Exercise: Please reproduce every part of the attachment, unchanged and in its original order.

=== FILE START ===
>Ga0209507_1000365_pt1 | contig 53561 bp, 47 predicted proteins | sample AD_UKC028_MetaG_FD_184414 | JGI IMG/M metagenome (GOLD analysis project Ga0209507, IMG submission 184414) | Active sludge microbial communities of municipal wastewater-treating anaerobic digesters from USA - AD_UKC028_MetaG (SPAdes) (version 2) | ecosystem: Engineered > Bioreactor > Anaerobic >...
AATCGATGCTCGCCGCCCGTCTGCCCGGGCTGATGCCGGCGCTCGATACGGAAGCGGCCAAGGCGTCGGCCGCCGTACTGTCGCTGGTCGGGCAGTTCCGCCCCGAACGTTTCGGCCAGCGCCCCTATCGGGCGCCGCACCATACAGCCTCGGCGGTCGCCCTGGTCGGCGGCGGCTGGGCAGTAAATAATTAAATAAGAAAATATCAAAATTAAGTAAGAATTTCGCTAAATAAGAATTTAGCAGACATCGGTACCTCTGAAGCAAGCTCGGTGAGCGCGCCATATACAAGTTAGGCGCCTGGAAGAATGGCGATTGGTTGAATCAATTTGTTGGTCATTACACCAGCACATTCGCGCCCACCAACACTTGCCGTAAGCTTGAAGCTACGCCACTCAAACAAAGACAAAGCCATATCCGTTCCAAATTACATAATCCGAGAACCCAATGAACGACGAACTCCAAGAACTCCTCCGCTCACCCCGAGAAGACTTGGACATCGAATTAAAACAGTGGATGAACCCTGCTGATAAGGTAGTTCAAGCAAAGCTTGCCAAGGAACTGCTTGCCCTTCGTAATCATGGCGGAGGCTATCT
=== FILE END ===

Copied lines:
>Ga0209507_1000365_pt1 | contig 53561 bp, 47 predicted proteins | sample AD_UKC028_MetaG_FD_184414 | JGI IMG/M metagenome (GOLD analysis project Ga0209507, IMG submission 184414) | Active sludge microbial communities of municipal wastewater-treating anaerobic digesters from USA - AD_UKC028_MetaG (SPAdes) (version 2) | ecosystem: Engineered > Bioreactor > Anaerobic >...
AATCGATGCTCGCCGCCCGTCTGCCCGGGCTGATGCCGGCGCTCGATACGGAAGCGGCCAAGGCGTCGGCCGCCGTACTGTCGCTGGTCGGGCAGTTCCGCCCCGAACGTTTCGGCCAGCGCCCCTATCGGGCGCCGCACCATACAGCCTCGGCGGTCGCCCTGGTCGGCGGCGGCTGGGCAGTAAATAATTAAATAAGAAAATATCAAAATTAAGTAAGAATTTCGCTAAATAAGAATTTAGCAGACATCGGTACCTCTGAAGCAAGCTCGGTGAGCGCGCCATATACAAGTTAGGCGCCTGGAAGAATGGCGATTGGTTGAATCAATTTGTTGGTCATTACACCAGCACATTCGCGCCCACCAACACTTGCCGTAAGCTTGAAGCTACGCCACTCAAACAAAGACAAAGCCATATCCGTTCCAAATTACATAATCCGAGAACCCAATGAACGACGAACTCCAAGAACTCCTCCGCTCACCCCGAGAAGACTTGGACATCGAATTAAAACAGTGGATGAACCCTGCTGATAAGGTAGTTCAAGCAAAGCTTGCCAAGGAACTGCTTGCCCTTCGTAATCATGGCGGAGGCTATCT